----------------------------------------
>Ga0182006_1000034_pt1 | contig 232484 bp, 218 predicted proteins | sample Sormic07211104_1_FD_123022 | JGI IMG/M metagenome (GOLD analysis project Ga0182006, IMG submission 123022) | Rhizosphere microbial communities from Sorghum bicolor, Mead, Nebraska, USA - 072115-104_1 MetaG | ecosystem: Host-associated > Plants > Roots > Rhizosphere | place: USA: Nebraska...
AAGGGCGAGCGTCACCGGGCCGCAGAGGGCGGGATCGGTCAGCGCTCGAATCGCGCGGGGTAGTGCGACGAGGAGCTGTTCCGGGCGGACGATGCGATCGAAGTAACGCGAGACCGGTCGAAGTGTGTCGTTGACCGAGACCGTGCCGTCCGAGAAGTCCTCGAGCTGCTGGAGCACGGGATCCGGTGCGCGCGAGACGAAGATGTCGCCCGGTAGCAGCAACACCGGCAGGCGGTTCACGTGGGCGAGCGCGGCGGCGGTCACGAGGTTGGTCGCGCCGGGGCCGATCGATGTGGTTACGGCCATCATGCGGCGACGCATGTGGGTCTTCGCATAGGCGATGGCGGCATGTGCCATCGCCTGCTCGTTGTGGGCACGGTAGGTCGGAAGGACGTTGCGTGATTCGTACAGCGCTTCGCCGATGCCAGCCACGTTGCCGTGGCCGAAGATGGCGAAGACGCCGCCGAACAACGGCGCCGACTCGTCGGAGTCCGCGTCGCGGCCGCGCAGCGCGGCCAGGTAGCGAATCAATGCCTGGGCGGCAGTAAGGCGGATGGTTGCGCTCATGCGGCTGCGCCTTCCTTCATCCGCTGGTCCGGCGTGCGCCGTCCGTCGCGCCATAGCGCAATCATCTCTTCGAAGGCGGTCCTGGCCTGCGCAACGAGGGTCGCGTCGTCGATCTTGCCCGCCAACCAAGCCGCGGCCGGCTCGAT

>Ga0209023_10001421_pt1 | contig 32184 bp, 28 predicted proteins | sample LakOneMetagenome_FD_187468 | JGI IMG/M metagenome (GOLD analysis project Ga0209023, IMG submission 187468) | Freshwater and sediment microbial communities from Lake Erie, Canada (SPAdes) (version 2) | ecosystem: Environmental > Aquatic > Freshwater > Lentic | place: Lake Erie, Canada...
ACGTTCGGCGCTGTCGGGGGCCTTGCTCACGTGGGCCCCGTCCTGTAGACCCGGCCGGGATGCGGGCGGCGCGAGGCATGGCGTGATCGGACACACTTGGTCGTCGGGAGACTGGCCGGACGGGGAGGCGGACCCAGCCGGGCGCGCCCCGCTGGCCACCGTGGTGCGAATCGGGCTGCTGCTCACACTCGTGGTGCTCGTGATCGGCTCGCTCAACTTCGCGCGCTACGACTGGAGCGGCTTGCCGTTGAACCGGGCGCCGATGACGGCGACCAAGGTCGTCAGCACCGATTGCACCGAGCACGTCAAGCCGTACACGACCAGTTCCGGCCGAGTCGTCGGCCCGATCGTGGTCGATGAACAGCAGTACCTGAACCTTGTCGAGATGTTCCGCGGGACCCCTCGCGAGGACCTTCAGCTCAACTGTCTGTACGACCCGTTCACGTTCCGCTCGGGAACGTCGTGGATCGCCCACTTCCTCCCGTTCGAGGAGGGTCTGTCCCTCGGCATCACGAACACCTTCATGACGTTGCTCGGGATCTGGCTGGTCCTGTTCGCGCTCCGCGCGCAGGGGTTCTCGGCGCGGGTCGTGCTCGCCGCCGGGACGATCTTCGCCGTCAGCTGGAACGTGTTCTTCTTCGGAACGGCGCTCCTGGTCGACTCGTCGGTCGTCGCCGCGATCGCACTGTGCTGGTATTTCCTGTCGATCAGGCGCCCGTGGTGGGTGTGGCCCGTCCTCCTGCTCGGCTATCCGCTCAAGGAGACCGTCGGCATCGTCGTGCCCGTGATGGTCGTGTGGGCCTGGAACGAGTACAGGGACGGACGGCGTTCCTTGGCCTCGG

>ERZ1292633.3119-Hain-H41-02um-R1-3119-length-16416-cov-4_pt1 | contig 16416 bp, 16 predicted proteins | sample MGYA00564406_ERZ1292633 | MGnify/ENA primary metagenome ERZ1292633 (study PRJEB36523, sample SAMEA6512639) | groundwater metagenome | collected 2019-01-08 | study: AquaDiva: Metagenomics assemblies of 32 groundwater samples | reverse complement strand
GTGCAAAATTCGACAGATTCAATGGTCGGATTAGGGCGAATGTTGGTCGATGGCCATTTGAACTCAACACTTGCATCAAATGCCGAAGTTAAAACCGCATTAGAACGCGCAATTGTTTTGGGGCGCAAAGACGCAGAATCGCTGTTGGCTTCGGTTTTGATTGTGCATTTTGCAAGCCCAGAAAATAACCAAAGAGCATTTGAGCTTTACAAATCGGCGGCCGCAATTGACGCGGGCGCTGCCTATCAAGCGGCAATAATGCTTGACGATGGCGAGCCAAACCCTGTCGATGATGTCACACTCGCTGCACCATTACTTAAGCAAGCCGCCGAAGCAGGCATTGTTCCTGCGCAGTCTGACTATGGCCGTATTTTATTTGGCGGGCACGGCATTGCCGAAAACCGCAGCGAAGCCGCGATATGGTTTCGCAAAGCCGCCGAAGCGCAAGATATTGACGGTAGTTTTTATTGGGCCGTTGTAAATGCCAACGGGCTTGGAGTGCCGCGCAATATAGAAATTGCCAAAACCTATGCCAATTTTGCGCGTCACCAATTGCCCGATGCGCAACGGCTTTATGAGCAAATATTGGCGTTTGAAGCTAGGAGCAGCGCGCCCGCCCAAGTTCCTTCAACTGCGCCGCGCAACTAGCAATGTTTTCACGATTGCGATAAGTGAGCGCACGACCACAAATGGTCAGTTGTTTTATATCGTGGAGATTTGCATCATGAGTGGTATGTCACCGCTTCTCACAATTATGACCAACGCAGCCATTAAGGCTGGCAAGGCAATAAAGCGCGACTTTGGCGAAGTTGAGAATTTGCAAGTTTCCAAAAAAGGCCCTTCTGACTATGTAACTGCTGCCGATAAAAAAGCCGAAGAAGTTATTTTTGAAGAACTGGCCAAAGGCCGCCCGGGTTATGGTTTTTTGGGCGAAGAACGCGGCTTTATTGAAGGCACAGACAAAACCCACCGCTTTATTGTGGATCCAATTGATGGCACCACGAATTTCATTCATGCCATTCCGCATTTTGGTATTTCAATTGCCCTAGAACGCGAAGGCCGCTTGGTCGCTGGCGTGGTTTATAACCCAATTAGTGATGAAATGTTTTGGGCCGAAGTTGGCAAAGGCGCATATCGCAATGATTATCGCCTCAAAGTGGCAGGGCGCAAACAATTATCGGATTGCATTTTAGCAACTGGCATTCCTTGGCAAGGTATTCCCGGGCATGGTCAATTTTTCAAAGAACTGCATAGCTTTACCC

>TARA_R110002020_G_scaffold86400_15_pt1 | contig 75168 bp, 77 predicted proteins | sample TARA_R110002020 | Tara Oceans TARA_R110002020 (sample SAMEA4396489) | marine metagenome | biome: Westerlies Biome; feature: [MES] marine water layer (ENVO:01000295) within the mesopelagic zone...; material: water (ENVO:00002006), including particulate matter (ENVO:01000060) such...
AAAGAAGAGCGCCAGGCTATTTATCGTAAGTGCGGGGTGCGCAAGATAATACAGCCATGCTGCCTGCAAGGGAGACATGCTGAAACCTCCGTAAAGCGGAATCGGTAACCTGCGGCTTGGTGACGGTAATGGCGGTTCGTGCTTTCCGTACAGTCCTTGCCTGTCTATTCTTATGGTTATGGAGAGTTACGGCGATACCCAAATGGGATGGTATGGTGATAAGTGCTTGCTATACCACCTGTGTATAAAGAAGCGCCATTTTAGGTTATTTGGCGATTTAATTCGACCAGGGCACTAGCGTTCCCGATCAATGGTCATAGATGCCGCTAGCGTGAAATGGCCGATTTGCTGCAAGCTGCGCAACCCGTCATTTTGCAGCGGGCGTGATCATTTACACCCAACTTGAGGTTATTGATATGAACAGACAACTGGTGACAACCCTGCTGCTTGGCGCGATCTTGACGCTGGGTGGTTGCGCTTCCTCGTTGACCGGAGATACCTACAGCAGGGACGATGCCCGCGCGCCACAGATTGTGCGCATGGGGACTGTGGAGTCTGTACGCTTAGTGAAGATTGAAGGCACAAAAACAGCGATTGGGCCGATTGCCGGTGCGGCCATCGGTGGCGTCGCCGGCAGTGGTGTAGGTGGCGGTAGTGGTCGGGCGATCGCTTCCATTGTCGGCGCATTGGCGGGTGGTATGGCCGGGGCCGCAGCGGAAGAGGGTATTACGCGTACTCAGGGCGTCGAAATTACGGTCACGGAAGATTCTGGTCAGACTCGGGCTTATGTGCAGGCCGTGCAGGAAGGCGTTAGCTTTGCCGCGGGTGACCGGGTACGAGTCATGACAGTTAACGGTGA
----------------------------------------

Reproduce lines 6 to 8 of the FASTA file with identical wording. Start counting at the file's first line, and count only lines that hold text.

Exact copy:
GTGCAAAATTCGACAGATTCAATGGTCGGATTAGGGCGAATGTTGGTCGATGGCCATTTGAACTCAACACTTGCATCAAATGCCGAAGTTAAAACCGCATTAGAACGCGCAATTGTTTTGGGGCGCAAAGACGCAGAATCGCTGTTGGCTTCGGTTTTGATTGTGCATTTTGCAAGCCCAGAAAATAACCAAAGAGCATTTGAGCTTTACAAATCGGCGGCCGCAATTGACGCGGGCGCTGCCTATCAAGCGGCAATAATGCTTGACGATGGCGAGCCAAACCCTGTCGATGATGTCACACTCGCTGCACCATTACTTAAGCAAGCCGCCGAAGCAGGCATTGTTCCTGCGCAGTCTGACTATGGCCGTATTTTATTTGGCGGGCACGGCATTGCCGAAAACCGCAGCGAAGCCGCGATATGGTTTCGCAAAGCCGCCGAAGCGCAAGATATTGACGGTAGTTTTTATTGGGCCGTTGTAAATGCCAACGGGCTTGGAGTGCCGCGCAATATAGAAATTGCCAAAACCTATGCCAATTTTGCGCGTCACCAATTGCCCGATGCGCAACGGCTTTATGAGCAAATATTGGCGTTTGAAGCTAGGAGCAGCGCGCCCGCCCAAGTTCCTTCAACTGCGCCGCGCAACTAGCAATGTTTTCACGATTGCGATAAGTGAGCGCACGACCACAAATGGTCAGTTGTTTTATATCGTGGAGATTTGCATCATGAGTGGTATGTCACCGCTTCTCACAATTATGACCAACGCAGCCATTAAGGCTGGCAAGGCAATAAAGCGCGACTTTGGCGAAGTTGAGAATTTGCAAGTTTCCAAAAAAGGCCCTTCTGACTATGTAACTGCTGCCGATAAAAAAGCCGAAGAAGTTATTTTTGAAGAACTGGCCAAAGGCCGCCCGGGTTATGGTTTTTTGGGCGAAGAACGCGGCTTTATTGAAGGCACAGACAAAACCCACCGCTTTATTGTGGATCCAATTGATGGCACCACGAATTTCATTCATGCCATTCCGCATTTTGGTATTTCAATTGCCCTAGAACGCGAAGGCCGCTTGGTCGCTGGCGTGGTTTATAACCCAATTAGTGATGAAATGTTTTGGGCCGAAGTTGGCAAAGGCGCATATCGCAATGATTATCGCCTCAAAGTGGCAGGGCGCAAACAATTATCGGATTGCATTTTAGCAACTGGCATTCCTTGGCAAGGTATTCCCGGGCATGGTCAATTTTTCAAAGAACTGCATAGCTTTACCC

>TARA_R110002020_G_scaffold86400_15_pt1 | contig 75168 bp, 77 predicted proteins | sample TARA_R110002020 | Tara Oceans TARA_R110002020 (sample SAMEA4396489) | marine metagenome | biome: Westerlies Biome; feature: [MES] marine water layer (ENVO:01000295) within the mesopelagic zone...; material: water (ENVO:00002006), including particulate matter (ENVO:01000060) such...
AAAGAAGAGCGCCAGGCTATTTATCGTAAGTGCGGGGTGCGCAAGATAATACAGCCATGCTGCCTGCAAGGGAGACATGCTGAAACCTCCGTAAAGCGGAATCGGTAACCTGCGGCTTGGTGACGGTAATGGCGGTTCGTGCTTTCCGTACAGTCCTTGCCTGTCTATTCTTATGGTTATGGAGAGTTACGGCGATACCCAAATGGGATGGTATGGTGATAAGTGCTTGCTATACCACCTGTGTATAAAGAAGCGCCATTTTAGGTTATTTGGCGATTTAATTCGACCAGGGCACTAGCGTTCCCGATCAATGGTCATAGATGCCGCTAGCGTGAAATGGCCGATTTGCTGCAAGCTGCGCAACCCGTCATTTTGCAGCGGGCGTGATCATTTACACCCAACTTGAGGTTATTGATATGAACAGACAACTGGTGACAACCCTGCTGCTTGGCGCGATCTTGACGCTGGGTGGTTGCGCTTCCTCGTTGACCGGAGATACCTACAGCAGGGACGATGCCCGCGCGCCACAGATTGTGCGCATGGGGACTGTGGAGTCTGTACGCTTAGTGAAGATTGAAGGCACAAAAACAGCGATTGGGCCGATTGCCGGTGCGGCCATCGGTGGCGTCGCCGGCAGTGGTGTAGGTGGCGGTAGTGGTCGGGCGATCGCTTCCATTGTCGGCGCATTGGCGGGTGGTATGGCCGGGGCCGCAGCGGAAGAGGGTATTACGCGTACTCAGGGCGTCGAAATTACGGTCACGGAAGATTCTGGTCAGACTCGGGCTTATGTGCAGGCCGTGCAGGAAGGCGTTAGCTTTGCCGCGGGTGACCGGGTACGAGTCATGACAGTTAACGGTGA